Extended-stay hotels again performed above national averages again in June, seeing higher occupancy particularly in the economy segment, according to a report from hotel investment advisors The Highland Group.

IN JUNE, FOR a third straight month, extended-stay hotels in the U.S. saw improved performance, according to the latest report from hotel investment advisors The Highland Group. The segment continues to outperform other types of hotels.

Extended-stay hotels posted a 55.1 percent RevPar loss in June, the smallest decline in the three full months since the pandemic began impacting travel, according to The Highland Group’s “U.S. Extended-Stay Lodging Bulletin: June 2020.” That is compared to 60.6 percent STR reported for all hotels for the month.

Average occupancy for extended-stay hotels was 54 percent for the month compared to 42.2 percent for all hotels, the report said citing STR data. At 75.4 percent, economy extended-stay hotel occupancy is higher than any other lodging category by more than 20 percentage points.

“Economy and mid-price extended-stay hotels continue to post the highest occupancy of any hotel industry segment” said Mark Skinner, partner at The Highland Group.

The economy extended-stay segment had the best improvement in revenue loss in June over May, a fall of 6.3 percent compared to 10 percent the previous month. The segment was insulated from declines in transient and group travel by its relatively high share of longer-term, essentially residential guests and a large proportion of construction-related demand, according to the report.

Upscale extended-stay hotels saw a higher share of the overall decline of 63.1 percent for overall hotel room revenue during the month.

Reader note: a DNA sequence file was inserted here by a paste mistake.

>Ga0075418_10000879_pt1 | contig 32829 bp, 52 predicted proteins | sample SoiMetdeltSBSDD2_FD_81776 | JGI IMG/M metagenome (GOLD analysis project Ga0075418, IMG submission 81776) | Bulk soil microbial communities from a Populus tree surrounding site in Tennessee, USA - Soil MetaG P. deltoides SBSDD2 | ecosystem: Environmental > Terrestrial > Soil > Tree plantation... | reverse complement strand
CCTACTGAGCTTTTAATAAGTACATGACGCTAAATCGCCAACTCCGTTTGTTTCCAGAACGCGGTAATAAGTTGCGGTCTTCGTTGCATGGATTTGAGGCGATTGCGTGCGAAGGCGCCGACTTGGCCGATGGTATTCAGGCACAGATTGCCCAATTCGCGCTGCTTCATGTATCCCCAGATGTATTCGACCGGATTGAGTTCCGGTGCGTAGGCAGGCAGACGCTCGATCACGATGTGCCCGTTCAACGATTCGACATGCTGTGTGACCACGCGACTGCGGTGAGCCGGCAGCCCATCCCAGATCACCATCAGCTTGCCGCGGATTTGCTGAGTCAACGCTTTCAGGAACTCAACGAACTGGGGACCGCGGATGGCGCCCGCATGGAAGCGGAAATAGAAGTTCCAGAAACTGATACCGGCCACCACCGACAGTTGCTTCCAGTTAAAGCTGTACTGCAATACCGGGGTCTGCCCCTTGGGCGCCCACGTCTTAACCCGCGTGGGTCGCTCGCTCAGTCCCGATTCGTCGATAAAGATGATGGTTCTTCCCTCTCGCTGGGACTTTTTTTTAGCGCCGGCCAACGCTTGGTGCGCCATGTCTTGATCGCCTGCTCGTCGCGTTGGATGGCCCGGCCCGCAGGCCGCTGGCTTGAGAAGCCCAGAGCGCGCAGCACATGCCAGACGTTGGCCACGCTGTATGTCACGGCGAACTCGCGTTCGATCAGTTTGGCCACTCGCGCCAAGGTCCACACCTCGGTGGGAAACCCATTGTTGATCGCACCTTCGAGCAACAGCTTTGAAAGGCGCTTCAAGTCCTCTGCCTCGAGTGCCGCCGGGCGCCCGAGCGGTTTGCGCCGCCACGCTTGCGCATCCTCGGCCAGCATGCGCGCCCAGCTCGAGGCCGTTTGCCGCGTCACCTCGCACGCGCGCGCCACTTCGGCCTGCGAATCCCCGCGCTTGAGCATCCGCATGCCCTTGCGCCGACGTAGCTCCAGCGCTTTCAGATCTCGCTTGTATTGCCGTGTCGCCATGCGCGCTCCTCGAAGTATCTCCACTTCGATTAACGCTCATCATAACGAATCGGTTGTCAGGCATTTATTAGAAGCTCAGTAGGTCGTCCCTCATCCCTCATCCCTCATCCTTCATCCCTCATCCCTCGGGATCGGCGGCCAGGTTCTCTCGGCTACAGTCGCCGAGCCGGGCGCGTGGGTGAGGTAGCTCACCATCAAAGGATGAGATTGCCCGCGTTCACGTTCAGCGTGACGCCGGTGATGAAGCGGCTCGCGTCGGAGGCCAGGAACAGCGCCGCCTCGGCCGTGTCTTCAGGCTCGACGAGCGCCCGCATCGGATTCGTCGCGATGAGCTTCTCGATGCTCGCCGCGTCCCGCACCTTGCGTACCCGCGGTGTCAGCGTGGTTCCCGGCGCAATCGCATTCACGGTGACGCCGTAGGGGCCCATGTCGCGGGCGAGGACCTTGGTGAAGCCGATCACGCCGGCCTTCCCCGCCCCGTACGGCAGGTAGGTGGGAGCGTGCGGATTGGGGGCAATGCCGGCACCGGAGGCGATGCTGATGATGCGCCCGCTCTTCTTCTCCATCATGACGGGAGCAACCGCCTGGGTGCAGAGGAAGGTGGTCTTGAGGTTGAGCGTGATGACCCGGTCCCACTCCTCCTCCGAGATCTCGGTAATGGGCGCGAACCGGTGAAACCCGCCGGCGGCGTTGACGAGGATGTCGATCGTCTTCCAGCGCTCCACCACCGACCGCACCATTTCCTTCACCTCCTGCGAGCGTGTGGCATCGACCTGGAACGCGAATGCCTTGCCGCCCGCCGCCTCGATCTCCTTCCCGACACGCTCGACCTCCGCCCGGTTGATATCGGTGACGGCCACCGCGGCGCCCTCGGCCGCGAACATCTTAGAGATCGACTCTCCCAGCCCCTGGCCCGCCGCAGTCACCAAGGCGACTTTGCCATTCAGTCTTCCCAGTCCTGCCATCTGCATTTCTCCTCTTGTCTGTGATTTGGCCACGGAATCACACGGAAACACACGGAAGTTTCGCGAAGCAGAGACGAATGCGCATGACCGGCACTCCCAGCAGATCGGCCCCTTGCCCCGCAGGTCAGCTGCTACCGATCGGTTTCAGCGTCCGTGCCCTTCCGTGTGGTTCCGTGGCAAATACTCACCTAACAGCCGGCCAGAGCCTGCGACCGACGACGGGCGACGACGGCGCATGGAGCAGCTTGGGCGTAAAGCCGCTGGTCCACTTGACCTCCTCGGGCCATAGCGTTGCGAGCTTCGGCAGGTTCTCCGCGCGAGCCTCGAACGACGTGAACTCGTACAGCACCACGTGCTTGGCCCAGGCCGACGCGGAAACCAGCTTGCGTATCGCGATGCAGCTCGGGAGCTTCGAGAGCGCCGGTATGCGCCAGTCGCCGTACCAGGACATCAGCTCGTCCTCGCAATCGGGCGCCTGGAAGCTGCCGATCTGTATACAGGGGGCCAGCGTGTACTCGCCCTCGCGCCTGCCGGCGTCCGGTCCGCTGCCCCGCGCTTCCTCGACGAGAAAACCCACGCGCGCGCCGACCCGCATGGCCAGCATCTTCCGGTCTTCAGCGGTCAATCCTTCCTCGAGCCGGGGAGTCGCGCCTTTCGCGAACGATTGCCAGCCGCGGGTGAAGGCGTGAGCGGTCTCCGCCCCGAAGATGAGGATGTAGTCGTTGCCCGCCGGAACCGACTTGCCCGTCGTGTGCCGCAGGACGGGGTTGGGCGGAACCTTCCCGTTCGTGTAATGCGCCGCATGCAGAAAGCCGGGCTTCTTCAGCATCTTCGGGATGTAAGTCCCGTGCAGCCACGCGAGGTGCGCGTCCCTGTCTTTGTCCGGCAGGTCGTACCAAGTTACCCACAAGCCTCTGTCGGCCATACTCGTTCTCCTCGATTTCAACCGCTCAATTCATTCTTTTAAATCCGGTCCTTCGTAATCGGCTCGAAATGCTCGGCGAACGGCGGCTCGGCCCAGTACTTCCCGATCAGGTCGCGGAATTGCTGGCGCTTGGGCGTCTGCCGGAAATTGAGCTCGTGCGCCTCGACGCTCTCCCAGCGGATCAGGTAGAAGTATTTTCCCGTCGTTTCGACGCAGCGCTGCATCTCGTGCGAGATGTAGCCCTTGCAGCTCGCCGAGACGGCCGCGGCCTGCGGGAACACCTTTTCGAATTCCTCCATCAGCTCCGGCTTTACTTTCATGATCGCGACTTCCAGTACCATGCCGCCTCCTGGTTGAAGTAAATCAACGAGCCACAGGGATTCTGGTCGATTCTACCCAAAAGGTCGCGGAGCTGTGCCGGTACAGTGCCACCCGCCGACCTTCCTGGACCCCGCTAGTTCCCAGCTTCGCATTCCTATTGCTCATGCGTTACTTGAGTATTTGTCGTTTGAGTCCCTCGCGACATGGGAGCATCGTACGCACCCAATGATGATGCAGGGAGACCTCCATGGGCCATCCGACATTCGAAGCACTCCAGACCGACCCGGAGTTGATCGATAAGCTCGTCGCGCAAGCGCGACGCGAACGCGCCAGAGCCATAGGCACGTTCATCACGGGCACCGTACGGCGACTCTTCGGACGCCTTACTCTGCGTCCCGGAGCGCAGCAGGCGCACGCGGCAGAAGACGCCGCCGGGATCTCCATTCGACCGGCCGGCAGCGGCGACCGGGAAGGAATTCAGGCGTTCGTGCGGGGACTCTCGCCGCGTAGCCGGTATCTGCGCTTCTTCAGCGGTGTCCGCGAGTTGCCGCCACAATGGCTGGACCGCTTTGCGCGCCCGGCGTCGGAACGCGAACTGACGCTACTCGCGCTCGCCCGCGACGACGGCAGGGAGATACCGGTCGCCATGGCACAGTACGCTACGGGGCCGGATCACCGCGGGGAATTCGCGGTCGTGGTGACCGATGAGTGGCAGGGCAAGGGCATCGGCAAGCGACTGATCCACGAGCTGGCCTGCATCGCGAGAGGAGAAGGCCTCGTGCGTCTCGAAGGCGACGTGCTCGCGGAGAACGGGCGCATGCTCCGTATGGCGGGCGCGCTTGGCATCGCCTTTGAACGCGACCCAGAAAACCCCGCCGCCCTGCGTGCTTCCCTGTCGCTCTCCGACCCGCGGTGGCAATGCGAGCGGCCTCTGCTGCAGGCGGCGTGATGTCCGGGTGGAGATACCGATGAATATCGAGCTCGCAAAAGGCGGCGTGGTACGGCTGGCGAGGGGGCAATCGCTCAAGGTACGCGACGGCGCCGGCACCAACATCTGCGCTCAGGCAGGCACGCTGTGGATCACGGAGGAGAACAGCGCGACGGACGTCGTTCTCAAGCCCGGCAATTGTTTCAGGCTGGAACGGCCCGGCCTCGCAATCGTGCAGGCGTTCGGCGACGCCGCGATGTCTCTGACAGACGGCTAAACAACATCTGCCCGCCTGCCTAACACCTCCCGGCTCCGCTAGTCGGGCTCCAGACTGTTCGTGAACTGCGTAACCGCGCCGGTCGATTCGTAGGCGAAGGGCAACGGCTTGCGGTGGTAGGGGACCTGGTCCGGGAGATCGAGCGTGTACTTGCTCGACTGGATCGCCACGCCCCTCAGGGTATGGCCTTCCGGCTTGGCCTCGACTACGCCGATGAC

“Upscale extended-stay hotels operate more like traditional hotels than their economy or mid-price counterparts and their revenue decline was higher than the overall hotel industry average,” the report said. “The monthly decline in demand for upscale extended-stay hotels was also higher than the 46.1 percent STR reported for all US hotels but lower than the respective 55 percent and 75.1 percent reductions upscale and upper upscale hotels experienced.”

Occupancy declines for extended-stay also were lower in June than May.

“Like the overall hotel industry, the largest occupancy losses have occurred at higher price points and June was the second month in which upscale extended-stay hotel occupancy dipped below the overall hotel average. However, upscale extended-stay hotel occupancy remained higher than the 37.2 percent STR reported for all upscale hotels,” the report said.

Overall extended-stay ADR dropped 32.6 percent in June compared to one year ago. The closing of some mid-price and upscale extended-stay hotels distorted the distribution of rooms open compared to last year, and that coupled with large losses of higher rated guests contributed to that decline.

“The decline was lower than in May but ADR losses were slightly greater than the 31.5 percent decline STR reported for the overall hotel industry,” the report said.